Sunday, February 28, 2010

The Great Blizzard of March 1, 1914

New Eygpt
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Whiting
CITY BREAKS FREE FROM SNOW'S GRIP; Warm Sun and 17,000 Men Do Much to Clear the Busiest Thoroughfares.
March 4, 1914, Wednesday

http://query.nytimes.com/mem/archive-free/pdf?res=9906E1DD113FE633A25757C0A9659C946596D6CF


1914 March 1 Heavy Wet Snow/High Winds
“The worst since '88,” crippled New York and New Jersey; Asbury Park, NJ, received 24" of snow; New York’s barometer dipped to a record 28.38"; downed wires and poles disrupted communications and power in New Jersey.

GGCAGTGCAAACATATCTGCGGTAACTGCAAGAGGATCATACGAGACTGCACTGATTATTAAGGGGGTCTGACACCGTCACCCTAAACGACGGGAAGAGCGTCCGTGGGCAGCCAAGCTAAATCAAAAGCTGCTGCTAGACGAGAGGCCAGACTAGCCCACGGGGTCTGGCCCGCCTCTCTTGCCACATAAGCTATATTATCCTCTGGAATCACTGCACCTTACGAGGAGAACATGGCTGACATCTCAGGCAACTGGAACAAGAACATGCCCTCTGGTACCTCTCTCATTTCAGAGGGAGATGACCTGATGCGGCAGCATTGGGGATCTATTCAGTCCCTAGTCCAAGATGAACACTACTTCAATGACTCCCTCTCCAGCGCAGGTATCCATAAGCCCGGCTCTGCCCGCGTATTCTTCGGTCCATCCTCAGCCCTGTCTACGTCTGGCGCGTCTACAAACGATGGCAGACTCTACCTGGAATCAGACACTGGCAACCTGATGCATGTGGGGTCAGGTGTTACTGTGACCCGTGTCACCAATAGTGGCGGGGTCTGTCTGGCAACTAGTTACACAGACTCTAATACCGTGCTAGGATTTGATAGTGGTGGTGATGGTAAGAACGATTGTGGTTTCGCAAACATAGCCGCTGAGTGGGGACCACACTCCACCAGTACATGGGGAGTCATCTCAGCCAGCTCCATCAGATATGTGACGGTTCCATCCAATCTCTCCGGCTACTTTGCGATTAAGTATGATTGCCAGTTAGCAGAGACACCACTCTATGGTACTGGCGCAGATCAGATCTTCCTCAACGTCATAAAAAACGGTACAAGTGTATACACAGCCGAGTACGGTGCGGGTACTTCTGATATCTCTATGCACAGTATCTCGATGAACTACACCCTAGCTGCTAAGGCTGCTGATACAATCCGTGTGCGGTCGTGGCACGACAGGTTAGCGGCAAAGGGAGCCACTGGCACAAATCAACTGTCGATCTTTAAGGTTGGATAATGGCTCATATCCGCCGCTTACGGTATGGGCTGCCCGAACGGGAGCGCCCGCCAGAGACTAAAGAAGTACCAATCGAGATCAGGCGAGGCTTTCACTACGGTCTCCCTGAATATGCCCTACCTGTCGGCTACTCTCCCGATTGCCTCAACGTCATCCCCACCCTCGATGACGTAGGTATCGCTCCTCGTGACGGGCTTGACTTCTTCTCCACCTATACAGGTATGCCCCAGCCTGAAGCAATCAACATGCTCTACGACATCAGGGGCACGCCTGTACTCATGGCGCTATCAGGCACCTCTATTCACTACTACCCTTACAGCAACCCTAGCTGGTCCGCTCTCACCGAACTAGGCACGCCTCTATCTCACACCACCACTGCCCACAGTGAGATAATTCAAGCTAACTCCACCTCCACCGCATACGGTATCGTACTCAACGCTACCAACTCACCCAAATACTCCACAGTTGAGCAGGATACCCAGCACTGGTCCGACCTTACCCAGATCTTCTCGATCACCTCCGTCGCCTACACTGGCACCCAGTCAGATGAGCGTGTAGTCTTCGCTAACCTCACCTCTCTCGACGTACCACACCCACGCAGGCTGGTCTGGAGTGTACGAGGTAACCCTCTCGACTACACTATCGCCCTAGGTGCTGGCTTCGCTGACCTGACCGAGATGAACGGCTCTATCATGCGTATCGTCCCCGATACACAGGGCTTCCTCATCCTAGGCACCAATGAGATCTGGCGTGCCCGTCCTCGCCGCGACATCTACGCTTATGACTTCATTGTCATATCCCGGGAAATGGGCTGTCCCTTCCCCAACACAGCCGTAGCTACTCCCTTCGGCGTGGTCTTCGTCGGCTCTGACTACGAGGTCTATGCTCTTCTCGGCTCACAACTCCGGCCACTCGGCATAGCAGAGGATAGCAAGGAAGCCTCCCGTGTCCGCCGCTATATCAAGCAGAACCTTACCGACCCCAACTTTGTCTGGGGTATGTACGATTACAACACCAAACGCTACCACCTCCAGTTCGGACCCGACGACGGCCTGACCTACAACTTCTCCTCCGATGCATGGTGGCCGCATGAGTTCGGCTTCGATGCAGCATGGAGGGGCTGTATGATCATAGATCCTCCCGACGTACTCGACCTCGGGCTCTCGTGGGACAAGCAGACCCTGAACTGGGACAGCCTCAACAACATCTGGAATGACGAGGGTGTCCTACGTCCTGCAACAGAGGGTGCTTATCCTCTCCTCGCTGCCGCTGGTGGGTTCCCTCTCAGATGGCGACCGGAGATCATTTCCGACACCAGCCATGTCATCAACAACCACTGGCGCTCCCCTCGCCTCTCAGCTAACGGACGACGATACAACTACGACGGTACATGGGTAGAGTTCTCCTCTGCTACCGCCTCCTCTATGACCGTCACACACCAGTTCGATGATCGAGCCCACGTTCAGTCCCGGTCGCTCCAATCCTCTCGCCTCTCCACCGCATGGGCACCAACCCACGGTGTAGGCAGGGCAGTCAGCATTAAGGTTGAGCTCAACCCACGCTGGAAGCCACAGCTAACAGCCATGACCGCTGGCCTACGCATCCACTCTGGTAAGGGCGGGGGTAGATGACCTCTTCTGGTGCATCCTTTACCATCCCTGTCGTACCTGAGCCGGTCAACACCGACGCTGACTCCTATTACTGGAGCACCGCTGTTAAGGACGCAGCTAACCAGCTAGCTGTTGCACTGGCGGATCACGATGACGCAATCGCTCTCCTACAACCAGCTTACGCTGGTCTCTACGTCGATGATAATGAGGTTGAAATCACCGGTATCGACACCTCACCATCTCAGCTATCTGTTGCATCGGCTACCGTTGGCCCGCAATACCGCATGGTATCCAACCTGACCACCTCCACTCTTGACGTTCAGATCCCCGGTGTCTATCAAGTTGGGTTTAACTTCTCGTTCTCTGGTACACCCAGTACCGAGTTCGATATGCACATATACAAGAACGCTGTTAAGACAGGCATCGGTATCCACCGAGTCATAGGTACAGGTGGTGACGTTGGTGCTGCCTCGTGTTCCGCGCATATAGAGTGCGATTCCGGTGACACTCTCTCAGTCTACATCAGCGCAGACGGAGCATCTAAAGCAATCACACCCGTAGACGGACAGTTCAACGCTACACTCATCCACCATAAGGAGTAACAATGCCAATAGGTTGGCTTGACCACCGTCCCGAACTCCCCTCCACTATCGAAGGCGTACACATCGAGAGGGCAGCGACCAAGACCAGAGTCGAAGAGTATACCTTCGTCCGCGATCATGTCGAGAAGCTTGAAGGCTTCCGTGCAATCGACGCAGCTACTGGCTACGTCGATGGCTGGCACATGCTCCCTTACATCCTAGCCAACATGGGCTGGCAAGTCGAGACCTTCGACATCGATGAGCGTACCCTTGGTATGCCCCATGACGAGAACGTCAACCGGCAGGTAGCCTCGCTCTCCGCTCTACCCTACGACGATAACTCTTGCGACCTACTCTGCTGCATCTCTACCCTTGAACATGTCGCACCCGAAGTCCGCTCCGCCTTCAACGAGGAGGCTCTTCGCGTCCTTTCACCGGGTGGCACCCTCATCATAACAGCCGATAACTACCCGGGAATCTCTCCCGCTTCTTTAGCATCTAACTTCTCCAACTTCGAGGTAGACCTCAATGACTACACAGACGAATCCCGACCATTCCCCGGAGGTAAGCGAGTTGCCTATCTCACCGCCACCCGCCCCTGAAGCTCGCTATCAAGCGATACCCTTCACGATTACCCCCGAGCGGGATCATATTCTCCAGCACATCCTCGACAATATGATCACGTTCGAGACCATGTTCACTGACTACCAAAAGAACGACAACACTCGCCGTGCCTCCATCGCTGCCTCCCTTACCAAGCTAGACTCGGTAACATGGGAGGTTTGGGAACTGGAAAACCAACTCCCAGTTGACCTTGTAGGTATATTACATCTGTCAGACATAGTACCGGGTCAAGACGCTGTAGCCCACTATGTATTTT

New Eygpt


WIRES DEFIED STORM IN $5,000,000 CABLE; Breakdown Prevented by American Telephone and Telegraph's Underground Lines.
March 8, 1914, Sunday
http://query.nytimes.com/mem/archive-free/pdf?_r=1&res=9A01E2DD163AE633A2575BC0A9659C946596D6CF

STORM'S DAMAGE RAPIDLY REPAIRED; New Jersey Proves the Worst Sufferer -- Wire Loss Is About $1,300,000.
March 5, 1914, Thursday

http://query.nytimes.com/mem/archive-free/pdf?res=9D01E4DD1E3AE733A25756C0A9659C946596D6CF

CITY BREAKS FREE FROM SNOW'S GRIP; Warm Sun and 17,000 Men Do Much to Clear the Busiest Thoroughfares.
March 4, 1914, Wednesday

http://query.nytimes.com/mem/archive-free/pdf?res=9906E1DD113FE633A25757C0A9659C946596D6CF

First Trains Sent West After Block of More Than 24 Hours; UNITE TO RELIEVE THE CITY
March 3, 1914, Tuesday
http://query.nytimes.com/mem/archive-free/pdf?res=9803EED91730E733A25750C0A9659C946596D6CF

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